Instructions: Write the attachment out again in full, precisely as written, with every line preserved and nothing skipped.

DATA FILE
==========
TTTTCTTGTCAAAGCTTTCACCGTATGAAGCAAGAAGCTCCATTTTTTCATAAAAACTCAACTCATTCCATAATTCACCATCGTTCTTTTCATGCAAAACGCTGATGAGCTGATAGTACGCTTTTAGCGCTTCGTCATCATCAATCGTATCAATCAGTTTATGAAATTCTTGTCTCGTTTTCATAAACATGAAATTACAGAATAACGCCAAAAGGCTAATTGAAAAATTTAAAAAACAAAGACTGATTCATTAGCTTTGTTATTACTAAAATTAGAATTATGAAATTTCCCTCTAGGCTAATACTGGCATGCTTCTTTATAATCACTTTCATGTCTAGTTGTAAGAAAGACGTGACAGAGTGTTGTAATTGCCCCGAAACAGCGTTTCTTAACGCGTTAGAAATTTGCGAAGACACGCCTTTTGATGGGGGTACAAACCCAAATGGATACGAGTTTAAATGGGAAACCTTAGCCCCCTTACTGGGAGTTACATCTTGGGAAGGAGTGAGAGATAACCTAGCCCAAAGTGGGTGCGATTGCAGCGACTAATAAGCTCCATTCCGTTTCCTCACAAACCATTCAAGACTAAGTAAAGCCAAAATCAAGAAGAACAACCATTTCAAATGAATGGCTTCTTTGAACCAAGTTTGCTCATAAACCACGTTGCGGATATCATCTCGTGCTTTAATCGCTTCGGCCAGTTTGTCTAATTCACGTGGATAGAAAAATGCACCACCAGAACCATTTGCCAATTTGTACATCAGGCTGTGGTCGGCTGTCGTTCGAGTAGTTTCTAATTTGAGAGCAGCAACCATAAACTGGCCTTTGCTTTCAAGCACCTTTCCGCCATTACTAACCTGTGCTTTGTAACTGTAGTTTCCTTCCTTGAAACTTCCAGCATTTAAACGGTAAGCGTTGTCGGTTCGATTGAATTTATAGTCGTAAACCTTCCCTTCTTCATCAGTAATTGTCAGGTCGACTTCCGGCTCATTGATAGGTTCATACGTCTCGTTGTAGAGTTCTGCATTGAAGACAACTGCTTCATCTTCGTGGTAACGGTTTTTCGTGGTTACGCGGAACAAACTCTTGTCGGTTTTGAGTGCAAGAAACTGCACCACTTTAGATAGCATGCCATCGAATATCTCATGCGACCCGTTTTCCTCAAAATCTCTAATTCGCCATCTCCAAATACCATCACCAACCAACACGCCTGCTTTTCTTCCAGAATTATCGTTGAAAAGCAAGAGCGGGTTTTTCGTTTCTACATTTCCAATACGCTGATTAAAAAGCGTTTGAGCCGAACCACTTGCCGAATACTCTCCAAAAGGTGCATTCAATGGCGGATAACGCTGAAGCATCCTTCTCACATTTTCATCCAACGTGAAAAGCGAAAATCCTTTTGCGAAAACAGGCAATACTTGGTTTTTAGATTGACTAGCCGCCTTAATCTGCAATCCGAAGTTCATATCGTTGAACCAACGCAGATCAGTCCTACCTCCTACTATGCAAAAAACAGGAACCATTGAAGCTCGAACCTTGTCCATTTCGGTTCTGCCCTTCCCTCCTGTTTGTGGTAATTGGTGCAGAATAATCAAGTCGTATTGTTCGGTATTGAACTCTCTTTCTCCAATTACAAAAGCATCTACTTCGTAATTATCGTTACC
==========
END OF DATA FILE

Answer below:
TTTTCTTGTCAAAGCTTTCACCGTATGAAGCAAGAAGCTCCATTTTTTCATAAAAACTCAACTCATTCCATAATTCACCATCGTTCTTTTCATGCAAAACGCTGATGAGCTGATAGTACGCTTTTAGCGCTTCGTCATCATCAATCGTATCAATCAGTTTATGAAATTCTTGTCTCGTTTTCATAAACATGAAATTACAGAATAACGCCAAAAGGCTAATTGAAAAATTTAAAAAACAAAGACTGATTCATTAGCTTTGTTATTACTAAAATTAGAATTATGAAATTTCCCTCTAGGCTAATACTGGCATGCTTCTTTATAATCACTTTCATGTCTAGTTGTAAGAAAGACGTGACAGAGTGTTGTAATTGCCCCGAAACAGCGTTTCTTAACGCGTTAGAAATTTGCGAAGACACGCCTTTTGATGGGGGTACAAACCCAAATGGATACGAGTTTAAATGGGAAACCTTAGCCCCCTTACTGGGAGTTACATCTTGGGAAGGAGTGAGAGATAACCTAGCCCAAAGTGGGTGCGATTGCAGCGACTAATAAGCTCCATTCCGTTTCCTCACAAACCATTCAAGACTAAGTAAAGCCAAAATCAAGAAGAACAACCATTTCAAATGAATGGCTTCTTTGAACCAAGTTTGCTCATAAACCACGTTGCGGATATCATCTCGTGCTTTAATCGCTTCGGCCAGTTTGTCTAATTCACGTGGATAGAAAAATGCACCACCAGAACCATTTGCCAATTTGTACATCAGGCTGTGGTCGGCTGTCGTTCGAGTAGTTTCTAATTTGAGAGCAGCAACCATAAACTGGCCTTTGCTTTCAAGCACCTTTCCGCCATTACTAACCTGTGCTTTGTAACTGTAGTTTCCTTCCTTGAAACTTCCAGCATTTAAACGGTAAGCGTTGTCGGTTCGATTGAATTTATAGTCGTAAACCTTCCCTTCTTCATCAGTAATTGTCAGGTCGACTTCCGGCTCATTGATAGGTTCATACGTCTCGTTGTAGAGTTCTGCATTGAAGACAACTGCTTCATCTTCGTGGTAACGGTTTTTCGTGGTTACGCGGAACAAACTCTTGTCGGTTTTGAGTGCAAGAAACTGCACCACTTTAGATAGCATGCCATCGAATATCTCATGCGACCCGTTTTCCTCAAAATCTCTAATTCGCCATCTCCAAATACCATCACCAACCAACACGCCTGCTTTTCTTCCAGAATTATCGTTGAAAAGCAAGAGCGGGTTTTTCGTTTCTACATTTCCAATACGCTGATTAAAAAGCGTTTGAGCCGAACCACTTGCCGAATACTCTCCAAAAGGTGCATTCAATGGCGGATAACGCTGAAGCATCCTTCTCACATTTTCATCCAACGTGAAAAGCGAAAATCCTTTTGCGAAAACAGGCAATACTTGGTTTTTAGATTGACTAGCCGCCTTAATCTGCAATCCGAAGTTCATATCGTTGAACCAACGCAGATCAGTCCTACCTCCTACTATGCAAAAAACAGGAACCATTGAAGCTCGAACCTTGTCCATTTCGGTTCTGCCCTTCCCTCCTGTTTGTGGTAATTGGTGCAGAATAATCAAGTCGTATTGTTCGGTATTGAACTCTCTTTCTCCAATTACAAAAGCATCTACTTCGTAATTATCGTTACC